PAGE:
The Sidereal Messenger: A Monthly Review of Astronomy, Volume 6

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Carleton College Observatory, 1887

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Page 94 - But in the days of the voice of the seventh angel, when he shall begin to sound, the mystery of God should be finished, as he hath declared to his servants the prophets.
Page 64 - And his tail drew the third part of the stars of heaven, and did cast them to the earth : and the dragon stood before the woman which was ready to be delivered, for to devour her child as soon as it was born.
Page 271 - As a centre stood the full and intensely black disc of the moon, surrounded by an aureola of soft bright light, through which shot out, as if from the circumference of the moon, straight massive silvery rays, seeming distinct and separate from each other, to a distance of two or three diameters of the lunar disc ; the whole spectacle showing as upon a background of diffused rose-coloured light...
Page 349 - Yet already it may be and has been called " the astronomy of the future " : so rapidly has the development of a keen and universal interest attended and stimulated the growth of power to investigate this sublime subject. What has been done is little is scarcely a beginning; yet it is much in comparison with the total blank of a century past. And our knowledge will, we are easily persuaded, appear in turn the merest ignorance to those who come after us. Yet it is not to be despised, since by it...
Page 266 - Raising my eyes as usual, during one of my walks to the well known vault of heaven, I observed with indescribable astonishment, near the zenith in Cassiopeia, a radiant fixed star of a magnitude never before seen. In my amazement I doubted the evidence of my senses. However, to convince myself that it was no illusion, and to have the testimony of others, I summoned my assistants from the laboratory and inquired of them, and of all the country people that passed by, if they also observed the star...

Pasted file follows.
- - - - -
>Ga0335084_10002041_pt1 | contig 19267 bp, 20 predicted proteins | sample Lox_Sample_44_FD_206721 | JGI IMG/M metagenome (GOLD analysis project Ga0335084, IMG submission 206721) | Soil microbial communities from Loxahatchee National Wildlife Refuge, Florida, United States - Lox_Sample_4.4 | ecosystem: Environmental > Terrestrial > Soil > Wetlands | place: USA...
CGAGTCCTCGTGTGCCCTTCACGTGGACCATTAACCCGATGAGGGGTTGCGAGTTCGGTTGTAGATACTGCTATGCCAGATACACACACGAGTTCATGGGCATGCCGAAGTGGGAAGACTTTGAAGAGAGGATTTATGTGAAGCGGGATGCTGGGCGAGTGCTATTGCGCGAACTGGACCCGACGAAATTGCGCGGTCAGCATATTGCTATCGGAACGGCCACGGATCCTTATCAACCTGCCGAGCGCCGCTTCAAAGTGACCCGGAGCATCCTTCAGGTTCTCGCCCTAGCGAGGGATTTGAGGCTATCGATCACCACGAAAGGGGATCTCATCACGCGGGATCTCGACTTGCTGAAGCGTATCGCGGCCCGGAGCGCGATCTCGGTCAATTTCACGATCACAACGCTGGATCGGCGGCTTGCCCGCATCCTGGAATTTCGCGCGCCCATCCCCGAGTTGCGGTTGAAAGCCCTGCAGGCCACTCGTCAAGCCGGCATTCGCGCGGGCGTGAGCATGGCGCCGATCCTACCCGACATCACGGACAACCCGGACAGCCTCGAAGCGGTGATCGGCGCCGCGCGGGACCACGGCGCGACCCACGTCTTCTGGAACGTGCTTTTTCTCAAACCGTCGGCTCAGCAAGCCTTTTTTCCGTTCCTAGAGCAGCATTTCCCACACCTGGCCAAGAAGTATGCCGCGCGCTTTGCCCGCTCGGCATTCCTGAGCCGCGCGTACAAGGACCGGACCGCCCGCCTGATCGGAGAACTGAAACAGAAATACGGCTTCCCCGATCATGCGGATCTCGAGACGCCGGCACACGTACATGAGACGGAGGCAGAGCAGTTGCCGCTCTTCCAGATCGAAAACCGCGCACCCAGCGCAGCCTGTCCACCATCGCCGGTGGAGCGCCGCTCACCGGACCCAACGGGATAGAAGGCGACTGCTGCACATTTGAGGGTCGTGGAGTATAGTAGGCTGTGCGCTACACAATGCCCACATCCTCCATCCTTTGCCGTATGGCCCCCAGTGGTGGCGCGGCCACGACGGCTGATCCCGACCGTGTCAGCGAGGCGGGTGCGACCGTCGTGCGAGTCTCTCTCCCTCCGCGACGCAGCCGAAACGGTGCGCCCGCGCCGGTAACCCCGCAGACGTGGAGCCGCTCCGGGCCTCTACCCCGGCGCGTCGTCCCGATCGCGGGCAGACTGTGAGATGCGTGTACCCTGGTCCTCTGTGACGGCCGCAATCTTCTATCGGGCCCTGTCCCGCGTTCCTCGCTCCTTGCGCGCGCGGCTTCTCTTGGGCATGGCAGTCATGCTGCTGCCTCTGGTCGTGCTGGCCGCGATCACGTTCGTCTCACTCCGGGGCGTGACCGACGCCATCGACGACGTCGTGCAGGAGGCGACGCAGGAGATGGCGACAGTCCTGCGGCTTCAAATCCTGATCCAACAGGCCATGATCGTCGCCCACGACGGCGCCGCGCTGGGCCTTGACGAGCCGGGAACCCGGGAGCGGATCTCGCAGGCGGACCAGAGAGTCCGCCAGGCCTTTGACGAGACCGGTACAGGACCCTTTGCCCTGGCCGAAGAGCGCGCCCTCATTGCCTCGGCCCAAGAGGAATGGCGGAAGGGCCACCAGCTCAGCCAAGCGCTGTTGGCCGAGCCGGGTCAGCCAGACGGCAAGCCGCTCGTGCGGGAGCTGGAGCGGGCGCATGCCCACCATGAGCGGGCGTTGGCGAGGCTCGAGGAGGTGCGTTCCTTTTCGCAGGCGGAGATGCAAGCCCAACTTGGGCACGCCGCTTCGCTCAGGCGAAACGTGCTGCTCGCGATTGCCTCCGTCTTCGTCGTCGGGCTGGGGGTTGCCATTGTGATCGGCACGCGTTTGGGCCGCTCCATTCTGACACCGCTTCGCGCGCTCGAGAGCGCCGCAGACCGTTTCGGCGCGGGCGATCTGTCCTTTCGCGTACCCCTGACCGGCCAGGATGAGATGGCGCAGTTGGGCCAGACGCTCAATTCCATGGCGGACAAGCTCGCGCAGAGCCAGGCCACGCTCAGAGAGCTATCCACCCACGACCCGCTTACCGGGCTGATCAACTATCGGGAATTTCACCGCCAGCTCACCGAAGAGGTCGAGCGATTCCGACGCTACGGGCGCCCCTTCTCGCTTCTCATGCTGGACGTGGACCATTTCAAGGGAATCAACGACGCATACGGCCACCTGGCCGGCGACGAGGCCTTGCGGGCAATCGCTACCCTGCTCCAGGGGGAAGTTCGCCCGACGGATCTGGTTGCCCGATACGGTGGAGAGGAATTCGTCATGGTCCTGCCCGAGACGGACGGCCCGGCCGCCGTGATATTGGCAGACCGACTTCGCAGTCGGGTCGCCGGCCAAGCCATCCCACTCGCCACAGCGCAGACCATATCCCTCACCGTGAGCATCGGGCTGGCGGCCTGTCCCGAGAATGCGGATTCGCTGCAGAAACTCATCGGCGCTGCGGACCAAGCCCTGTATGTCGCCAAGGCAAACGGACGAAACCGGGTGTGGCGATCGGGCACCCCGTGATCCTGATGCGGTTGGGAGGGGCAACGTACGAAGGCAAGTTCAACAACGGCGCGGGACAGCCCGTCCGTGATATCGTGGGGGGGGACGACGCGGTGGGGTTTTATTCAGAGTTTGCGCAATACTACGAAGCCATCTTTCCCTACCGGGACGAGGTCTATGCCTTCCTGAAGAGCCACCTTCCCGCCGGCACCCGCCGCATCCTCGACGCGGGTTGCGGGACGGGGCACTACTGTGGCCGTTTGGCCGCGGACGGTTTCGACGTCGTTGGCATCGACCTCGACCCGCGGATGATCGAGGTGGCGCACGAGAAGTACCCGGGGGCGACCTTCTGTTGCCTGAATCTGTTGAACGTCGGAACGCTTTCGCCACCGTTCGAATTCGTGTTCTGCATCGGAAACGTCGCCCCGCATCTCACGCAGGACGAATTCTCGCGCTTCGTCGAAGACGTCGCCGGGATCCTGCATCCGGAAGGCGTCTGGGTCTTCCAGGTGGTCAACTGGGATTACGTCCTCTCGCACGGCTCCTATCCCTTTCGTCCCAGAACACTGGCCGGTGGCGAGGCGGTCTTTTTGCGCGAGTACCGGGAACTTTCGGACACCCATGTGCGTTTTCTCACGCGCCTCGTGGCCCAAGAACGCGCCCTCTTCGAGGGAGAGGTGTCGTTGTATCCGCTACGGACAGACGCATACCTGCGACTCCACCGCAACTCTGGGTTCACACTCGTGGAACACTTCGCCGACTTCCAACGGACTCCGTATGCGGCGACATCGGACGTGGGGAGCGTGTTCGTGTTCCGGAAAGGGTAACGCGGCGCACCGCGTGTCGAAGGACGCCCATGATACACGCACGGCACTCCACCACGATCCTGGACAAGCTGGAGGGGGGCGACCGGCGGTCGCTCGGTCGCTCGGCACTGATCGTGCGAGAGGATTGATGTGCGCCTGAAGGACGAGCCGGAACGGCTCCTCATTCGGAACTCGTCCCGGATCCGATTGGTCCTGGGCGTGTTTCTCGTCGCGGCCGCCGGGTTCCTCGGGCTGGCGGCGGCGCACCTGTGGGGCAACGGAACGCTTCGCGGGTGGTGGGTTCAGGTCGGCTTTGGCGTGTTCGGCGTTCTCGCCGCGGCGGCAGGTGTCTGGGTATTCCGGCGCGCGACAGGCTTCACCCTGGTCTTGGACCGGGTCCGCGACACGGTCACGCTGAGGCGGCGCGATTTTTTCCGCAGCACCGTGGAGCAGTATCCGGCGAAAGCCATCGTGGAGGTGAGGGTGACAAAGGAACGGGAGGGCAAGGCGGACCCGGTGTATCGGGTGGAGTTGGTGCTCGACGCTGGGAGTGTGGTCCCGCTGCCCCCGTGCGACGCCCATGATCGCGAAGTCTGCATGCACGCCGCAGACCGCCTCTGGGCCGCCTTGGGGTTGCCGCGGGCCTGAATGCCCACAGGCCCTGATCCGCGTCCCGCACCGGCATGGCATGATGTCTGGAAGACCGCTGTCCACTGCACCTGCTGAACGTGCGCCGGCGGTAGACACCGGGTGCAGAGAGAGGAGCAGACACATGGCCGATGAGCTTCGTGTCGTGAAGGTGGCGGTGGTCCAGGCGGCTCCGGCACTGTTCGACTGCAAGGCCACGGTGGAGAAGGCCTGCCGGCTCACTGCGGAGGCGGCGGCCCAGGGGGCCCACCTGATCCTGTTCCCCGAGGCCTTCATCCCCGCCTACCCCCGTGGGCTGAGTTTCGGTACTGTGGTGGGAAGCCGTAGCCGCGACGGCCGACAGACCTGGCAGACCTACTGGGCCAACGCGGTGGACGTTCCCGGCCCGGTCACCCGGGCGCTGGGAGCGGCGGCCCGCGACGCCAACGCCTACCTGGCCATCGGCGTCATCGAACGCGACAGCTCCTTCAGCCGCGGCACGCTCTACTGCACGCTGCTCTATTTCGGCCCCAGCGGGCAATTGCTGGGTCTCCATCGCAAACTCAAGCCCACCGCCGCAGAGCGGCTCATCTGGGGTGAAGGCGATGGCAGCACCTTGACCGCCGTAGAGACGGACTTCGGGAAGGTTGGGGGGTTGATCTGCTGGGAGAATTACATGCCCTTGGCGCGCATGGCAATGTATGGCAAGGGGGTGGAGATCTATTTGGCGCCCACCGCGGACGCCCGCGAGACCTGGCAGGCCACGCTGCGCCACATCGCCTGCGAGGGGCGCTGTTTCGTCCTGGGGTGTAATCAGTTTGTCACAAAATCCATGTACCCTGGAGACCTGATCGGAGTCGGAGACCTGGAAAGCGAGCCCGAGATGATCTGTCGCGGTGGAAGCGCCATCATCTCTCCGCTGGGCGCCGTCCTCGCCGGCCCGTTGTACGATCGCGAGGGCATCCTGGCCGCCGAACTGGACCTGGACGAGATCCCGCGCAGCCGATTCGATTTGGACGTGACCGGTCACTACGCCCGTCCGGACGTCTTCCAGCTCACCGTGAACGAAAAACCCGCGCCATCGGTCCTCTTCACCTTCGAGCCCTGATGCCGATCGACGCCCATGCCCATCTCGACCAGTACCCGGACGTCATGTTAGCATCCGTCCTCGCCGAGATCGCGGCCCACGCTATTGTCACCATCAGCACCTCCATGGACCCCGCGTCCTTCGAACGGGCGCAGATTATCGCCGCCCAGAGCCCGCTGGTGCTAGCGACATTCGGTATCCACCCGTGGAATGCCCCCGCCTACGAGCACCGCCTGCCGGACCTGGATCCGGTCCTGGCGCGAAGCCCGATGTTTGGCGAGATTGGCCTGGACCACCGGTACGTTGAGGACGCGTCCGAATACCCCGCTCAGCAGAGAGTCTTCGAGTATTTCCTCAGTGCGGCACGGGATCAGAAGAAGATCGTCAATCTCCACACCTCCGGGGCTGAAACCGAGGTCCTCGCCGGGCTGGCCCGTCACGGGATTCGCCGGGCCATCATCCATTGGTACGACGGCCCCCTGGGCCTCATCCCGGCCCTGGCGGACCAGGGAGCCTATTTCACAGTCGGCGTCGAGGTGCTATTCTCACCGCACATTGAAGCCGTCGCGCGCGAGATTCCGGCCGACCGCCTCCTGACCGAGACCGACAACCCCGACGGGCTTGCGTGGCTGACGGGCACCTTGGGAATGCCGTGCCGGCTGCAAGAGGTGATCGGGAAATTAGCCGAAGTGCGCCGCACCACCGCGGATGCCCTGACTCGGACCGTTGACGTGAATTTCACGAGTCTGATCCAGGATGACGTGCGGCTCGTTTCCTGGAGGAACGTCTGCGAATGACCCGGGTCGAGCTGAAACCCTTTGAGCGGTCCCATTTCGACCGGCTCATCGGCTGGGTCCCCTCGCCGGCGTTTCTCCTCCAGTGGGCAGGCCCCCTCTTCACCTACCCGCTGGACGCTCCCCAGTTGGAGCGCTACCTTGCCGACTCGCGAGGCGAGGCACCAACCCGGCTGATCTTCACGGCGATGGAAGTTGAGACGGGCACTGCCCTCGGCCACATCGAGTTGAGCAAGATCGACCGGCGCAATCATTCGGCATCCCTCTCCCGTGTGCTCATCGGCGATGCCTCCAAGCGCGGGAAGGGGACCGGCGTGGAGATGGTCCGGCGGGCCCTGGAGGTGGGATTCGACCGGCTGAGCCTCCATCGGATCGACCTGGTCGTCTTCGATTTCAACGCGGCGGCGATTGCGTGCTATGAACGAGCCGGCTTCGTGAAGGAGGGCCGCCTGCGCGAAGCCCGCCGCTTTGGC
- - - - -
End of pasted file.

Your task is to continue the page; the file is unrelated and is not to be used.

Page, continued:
Page 27 - Trouvelot has reported a number of remarkable phenomena, most of which, however, he alone has seen as yet. The most recent micrometric measures have failed to confirm Struve's suspicion that the rings are contracting on the planet. Extensive series of observations have been made upon the satellites by H. Struve, Meyer, and others in Europe, and by Hall in this country. Hall's observations are especially valuable, and the series is now so nearly completed that we may soon hope to have most accurate...
Page 127 - Suppose then, a mass containing silicon, magnesium, iron, nickel, a limited supply of oxygen and small quantities of other elements, all in their primordial or nebulous state (whatever that may be) segregated somewhere in the cold of space. As the materials consolidate or crystallize, the oxygen is appropriated by the silicon and magnesium, and the iron and nickel are deposited in metallic form. Possibly the heat developed may, before it is radiated into space, modify and transform the substance.
Page 19 - I know, the discussion of the subject which has resulted from his publication has only strengthened the older view that the corona is a true solar appendage ; an intensely luminous but excessively attenuated cloud of mingled gas and fog and dust surrounding the sun, formed and shaped by solar forces.
Page 5 - Survey in this country and elsewhere, and a very important part of it has consisted in connecting the older work with the new, by Peirce's operations in Europe, and those of Herschel, in this country. At the same time it has become increasingly evident that very little is now to be gained by endeavoring to find a spheroid fitting the earth's actual form more closely. It will be best simply to adopt some standard (say that of Clarke, but it makes very little difference what), and to investigate hereafter...
Page 12 - ... be necessary to wait for a longer and more widely extended collection of statistics to settle the question. We do not even know as yet whether we get more or less than the average heat from the sun during the sun-spot maximum. But I think it may be set down as certain that the condition of the sun's surface exerts, if perhaps a real, yet only a very slight effect upon our earthly meteorology. With terrestrial magnetism the case is markedly and singularly different, and one of the most interesting...

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